ceiving information that the enemy in large force would attack him in the morning. The enemy did attack Petersburgh this morning with artillery. They made regular approaches, and finally charged, but found no opposing force. Colonel Thoburn was within hearing with his retreating column.
—A Party of seven men belonging to the steamer Southwester were sent ashore at Bolivar Landing, Tenn., on a foraging expedition, taking with them nine mules and horses and wagons. They had scarcely got out of sight when they were set upon and surrounded by nine guerrillas, who leaped from the bushes with shouts to surrender. This they did. The animals were cut from the wagons, and the prisoners ordered to mount, when they were taken to the interior.
January 30.—This morning a reconnoitring force that had been sent out from Colonel Campbell's command, returned to headquarters of his department of West-Virginia, after having gone to Romney. There they divided into three columns, one going out on the Winchester road thirty miles, the other down the Grassy Lick road to the vicinity of Wardensville, and the third on the old Moorfield road. None of these columns met with serious opposition on their advance. The information which they gained proved to be of high importance.—A Party of Southern sympathizers were banished from Knoxville, Tenn.
—Major-General Rosecrans, at his headquarters in St. Louis, Mo., issued the following address: "In relieving General Schofield, who, in assuming the arduous duties connected with this command, relinquished high prospects of a brilliant career as commander of Thomas's old division in the then opening campaign of the army of the Cumberland, I tender him my compliments for the admirable order in which I have found the official business and archives of this department, and my best wishes, as well as hopes, that in this new field of duty he may reap that success which his solid merits, good sense, and honest devotion to his duty and his country so well deserve.
"While commanding here, I sincerely trust I shall receive the honest, firm, and united support of all true National and Union men of this department, without regard to politics, creed, or party, in my endeavors to maintain law and reestablish peace and secure prosperity throughout its limits. The past should be remembered only for the lessons it teaches, whileourcnergics should
be directed to the problem of assuring our future, based firmly on the grandeur of our position, and on the true principle of humanity and progress to universal freedom, secured by just laws."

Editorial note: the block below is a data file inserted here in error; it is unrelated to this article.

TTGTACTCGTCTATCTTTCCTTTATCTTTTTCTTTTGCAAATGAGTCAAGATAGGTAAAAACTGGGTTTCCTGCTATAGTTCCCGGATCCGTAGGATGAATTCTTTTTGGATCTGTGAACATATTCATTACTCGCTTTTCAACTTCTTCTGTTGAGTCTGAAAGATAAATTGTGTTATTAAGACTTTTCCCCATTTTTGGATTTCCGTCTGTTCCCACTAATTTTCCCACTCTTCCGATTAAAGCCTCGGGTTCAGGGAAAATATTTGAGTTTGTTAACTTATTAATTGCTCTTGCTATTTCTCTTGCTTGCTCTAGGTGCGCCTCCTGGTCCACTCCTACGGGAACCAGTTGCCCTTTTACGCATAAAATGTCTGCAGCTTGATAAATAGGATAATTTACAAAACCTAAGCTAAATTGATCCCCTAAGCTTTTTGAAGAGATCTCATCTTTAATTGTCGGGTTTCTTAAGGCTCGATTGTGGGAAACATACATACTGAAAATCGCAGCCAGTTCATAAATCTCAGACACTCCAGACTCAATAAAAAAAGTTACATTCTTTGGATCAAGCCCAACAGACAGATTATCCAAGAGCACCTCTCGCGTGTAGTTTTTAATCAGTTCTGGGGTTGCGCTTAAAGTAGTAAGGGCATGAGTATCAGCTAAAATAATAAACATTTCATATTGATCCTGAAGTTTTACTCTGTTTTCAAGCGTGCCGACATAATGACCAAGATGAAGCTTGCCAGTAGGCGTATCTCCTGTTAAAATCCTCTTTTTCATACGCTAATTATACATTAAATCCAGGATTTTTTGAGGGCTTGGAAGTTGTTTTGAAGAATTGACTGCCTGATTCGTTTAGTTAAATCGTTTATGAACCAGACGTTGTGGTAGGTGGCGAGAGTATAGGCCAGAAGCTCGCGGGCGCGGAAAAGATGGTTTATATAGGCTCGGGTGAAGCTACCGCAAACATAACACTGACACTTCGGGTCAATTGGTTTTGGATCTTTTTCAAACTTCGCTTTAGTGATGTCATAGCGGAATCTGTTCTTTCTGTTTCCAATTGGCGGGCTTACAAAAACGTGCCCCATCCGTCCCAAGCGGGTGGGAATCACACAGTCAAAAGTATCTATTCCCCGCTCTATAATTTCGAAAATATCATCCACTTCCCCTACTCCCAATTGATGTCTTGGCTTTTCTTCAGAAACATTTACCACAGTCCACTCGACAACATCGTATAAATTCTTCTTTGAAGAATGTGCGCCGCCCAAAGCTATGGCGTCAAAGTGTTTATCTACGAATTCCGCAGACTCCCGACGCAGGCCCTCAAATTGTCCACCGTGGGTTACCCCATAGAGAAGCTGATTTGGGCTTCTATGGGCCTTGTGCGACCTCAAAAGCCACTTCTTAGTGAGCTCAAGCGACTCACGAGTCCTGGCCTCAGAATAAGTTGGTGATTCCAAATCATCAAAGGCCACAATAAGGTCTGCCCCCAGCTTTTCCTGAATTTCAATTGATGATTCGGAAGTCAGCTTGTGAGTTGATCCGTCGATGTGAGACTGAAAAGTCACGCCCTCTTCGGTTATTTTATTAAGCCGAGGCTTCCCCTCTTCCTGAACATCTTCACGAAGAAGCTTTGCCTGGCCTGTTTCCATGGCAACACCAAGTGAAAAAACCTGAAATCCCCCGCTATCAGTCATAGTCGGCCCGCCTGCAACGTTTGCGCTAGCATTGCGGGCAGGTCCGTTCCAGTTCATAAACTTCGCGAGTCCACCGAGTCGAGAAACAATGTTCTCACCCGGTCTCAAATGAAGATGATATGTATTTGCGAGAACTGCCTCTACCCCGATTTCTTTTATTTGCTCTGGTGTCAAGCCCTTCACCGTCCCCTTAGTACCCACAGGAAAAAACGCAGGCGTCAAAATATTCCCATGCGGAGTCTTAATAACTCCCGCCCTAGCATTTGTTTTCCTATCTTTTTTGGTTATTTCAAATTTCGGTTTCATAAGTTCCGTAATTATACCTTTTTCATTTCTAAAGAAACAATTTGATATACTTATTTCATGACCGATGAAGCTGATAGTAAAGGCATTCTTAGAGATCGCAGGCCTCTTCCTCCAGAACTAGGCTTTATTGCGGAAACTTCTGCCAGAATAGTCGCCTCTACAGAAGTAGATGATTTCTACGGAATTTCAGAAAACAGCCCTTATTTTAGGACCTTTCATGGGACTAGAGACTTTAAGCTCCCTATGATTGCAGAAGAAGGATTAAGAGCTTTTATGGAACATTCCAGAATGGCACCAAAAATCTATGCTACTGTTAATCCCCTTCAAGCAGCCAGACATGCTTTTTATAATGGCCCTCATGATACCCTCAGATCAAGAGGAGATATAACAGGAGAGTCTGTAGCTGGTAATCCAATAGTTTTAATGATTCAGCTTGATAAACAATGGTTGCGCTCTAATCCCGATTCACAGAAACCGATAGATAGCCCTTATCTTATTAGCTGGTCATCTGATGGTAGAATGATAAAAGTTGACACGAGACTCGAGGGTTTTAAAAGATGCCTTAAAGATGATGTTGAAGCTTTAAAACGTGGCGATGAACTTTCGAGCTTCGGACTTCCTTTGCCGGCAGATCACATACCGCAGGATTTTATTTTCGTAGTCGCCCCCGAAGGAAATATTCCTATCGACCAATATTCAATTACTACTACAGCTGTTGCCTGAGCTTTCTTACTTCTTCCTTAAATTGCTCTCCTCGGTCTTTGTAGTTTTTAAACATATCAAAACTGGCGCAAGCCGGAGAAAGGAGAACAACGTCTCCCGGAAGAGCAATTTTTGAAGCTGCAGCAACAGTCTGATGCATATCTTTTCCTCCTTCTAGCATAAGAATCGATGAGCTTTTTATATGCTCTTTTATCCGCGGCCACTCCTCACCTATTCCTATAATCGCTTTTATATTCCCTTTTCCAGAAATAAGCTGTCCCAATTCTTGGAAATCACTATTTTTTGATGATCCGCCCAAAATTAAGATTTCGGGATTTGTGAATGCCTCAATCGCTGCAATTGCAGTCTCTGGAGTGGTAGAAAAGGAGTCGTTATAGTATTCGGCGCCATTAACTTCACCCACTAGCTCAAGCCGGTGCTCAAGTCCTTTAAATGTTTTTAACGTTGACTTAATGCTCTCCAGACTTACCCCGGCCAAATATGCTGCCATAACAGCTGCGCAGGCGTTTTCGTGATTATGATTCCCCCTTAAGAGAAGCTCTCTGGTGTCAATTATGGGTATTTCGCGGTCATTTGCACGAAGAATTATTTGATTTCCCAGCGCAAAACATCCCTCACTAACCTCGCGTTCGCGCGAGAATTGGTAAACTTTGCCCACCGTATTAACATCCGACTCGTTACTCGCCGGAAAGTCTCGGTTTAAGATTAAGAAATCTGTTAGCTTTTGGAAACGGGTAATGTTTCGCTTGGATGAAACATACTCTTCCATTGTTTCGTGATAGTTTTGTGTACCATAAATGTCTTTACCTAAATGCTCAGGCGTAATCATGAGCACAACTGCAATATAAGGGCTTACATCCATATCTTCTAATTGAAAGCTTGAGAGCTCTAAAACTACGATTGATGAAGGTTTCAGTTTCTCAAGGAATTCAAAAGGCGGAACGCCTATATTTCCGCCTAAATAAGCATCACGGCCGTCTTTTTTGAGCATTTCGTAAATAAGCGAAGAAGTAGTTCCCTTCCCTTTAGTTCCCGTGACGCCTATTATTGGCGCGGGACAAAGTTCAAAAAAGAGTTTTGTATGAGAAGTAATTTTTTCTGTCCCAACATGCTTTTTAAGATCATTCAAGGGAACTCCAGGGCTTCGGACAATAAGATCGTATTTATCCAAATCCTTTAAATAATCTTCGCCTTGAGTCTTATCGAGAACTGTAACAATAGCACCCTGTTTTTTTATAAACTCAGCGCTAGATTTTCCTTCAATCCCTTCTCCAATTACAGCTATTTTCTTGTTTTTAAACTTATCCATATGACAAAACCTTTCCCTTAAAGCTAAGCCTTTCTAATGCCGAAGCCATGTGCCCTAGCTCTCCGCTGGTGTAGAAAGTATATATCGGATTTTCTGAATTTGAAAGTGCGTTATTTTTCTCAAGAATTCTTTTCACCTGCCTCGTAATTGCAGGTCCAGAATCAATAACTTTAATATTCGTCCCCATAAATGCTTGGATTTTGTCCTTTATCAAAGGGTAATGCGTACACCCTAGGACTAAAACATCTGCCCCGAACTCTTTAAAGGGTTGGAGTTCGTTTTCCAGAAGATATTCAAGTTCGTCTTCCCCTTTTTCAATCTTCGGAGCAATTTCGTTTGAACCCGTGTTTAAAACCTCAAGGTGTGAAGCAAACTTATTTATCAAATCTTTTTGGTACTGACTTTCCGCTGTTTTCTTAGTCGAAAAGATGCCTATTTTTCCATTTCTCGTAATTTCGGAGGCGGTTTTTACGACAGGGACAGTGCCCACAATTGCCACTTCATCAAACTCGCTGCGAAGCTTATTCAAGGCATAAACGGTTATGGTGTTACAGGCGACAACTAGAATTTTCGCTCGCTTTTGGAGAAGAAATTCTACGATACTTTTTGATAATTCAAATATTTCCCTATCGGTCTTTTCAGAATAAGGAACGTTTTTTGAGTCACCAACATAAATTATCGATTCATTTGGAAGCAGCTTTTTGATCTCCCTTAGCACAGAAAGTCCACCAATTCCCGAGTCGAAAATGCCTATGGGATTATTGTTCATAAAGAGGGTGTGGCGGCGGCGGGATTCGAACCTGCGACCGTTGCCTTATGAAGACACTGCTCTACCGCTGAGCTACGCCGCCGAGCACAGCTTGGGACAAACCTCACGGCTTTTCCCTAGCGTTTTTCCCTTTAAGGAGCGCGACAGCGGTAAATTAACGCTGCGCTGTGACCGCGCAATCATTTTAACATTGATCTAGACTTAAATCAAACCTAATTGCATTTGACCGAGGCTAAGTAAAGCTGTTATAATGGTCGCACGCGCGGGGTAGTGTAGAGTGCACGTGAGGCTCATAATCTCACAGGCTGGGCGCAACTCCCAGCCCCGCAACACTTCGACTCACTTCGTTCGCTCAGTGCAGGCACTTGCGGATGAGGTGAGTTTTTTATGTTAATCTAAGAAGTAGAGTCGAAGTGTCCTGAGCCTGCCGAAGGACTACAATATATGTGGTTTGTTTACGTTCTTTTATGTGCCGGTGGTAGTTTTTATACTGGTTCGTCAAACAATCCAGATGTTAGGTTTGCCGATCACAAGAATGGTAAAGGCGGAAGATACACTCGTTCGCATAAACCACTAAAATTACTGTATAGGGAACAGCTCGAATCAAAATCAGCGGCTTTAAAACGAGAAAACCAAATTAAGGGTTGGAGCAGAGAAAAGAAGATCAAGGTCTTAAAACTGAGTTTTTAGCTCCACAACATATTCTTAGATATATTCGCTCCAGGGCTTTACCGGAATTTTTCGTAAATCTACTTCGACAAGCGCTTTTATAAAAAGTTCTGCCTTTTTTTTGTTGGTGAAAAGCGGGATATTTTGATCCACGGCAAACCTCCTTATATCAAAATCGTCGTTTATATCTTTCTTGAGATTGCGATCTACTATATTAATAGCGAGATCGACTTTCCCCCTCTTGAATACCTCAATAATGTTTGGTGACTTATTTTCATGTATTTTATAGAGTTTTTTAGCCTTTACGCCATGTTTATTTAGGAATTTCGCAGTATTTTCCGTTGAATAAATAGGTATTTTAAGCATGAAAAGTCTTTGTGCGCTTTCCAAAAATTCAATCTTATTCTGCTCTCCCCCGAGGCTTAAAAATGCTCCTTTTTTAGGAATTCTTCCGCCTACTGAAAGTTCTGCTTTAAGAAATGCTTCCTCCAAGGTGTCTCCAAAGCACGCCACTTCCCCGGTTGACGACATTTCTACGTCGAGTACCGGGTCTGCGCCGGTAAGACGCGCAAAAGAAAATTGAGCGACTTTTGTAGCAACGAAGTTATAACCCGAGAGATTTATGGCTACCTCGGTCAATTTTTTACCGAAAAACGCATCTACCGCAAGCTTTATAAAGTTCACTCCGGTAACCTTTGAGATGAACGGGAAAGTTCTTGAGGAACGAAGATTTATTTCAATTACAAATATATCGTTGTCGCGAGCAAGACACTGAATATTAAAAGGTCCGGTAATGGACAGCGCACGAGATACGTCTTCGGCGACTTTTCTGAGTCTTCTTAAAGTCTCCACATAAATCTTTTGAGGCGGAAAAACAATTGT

January 31.—Warsaw, N. C, was destroyed by fire.—Governor R H. Gamble died at St Louis, Missouri. «
February 1.—President Lincoln issued an order for a draft of five hundred thousand men, to serve three years or during the war.—(Doc. 72.) —A Fight took place late this afternoon in the New-Creek Valley, Va., between an advancing column of the enemy's troops and one column of Nationals. After a sharp engagement the rebels were repulsed and driven back over two miles.— A Fight took place at Bachelor's Creek, N. C, between a large force of rebels under the command of Generals Pickett and Hoke, and the Union forces under General J. W. Palmer, resulting in the retreat of the latter with considerable loss in men and material.—(Doe. C9.)
—The blockade-running steamer Wild Dayrcll was chased ashore and burned, near Stump Inlet, N. C, by the National gunboat Sassacus, under the command of Lieutenant Commander F. A. Roe.—Admiral Lee's Report.
February 2.—The United States steamer Underwriter, lying at anchor in the Neuse River, N. C, was surprised and destroyed by a party of rebels, who belonged to the forces on the expedition against Newbern.—Admiral Lee's Report. —One hundred and twenty-nine deserters from the rebel army under the command of General Johnston, who had effected their, escape during his late movement, entered the provost-marshal's office at Chattanooga, and took the oath of allegiance to the United States.—Tnis morning eleven prisoners and ten horses, belonging principally to the Sixth Virginia cavalry, were captured near Blue Ridge, in the vicinity of Thornton's Gap, Va.—The British steamer Presto, in attempting to run into Charleston Harbor, ran ashore off Sullivan's Island, where she was destroyed by the National fleet.
February 3.—Major-General W. T. Sherman, with the Sixteenth army corps, under the command of Major-General Hurlbut, and the Seventeenth army corps, commanded by General McPherson, left Vicksburgh upon an expedition through Mississippi.—(Doc. 122.)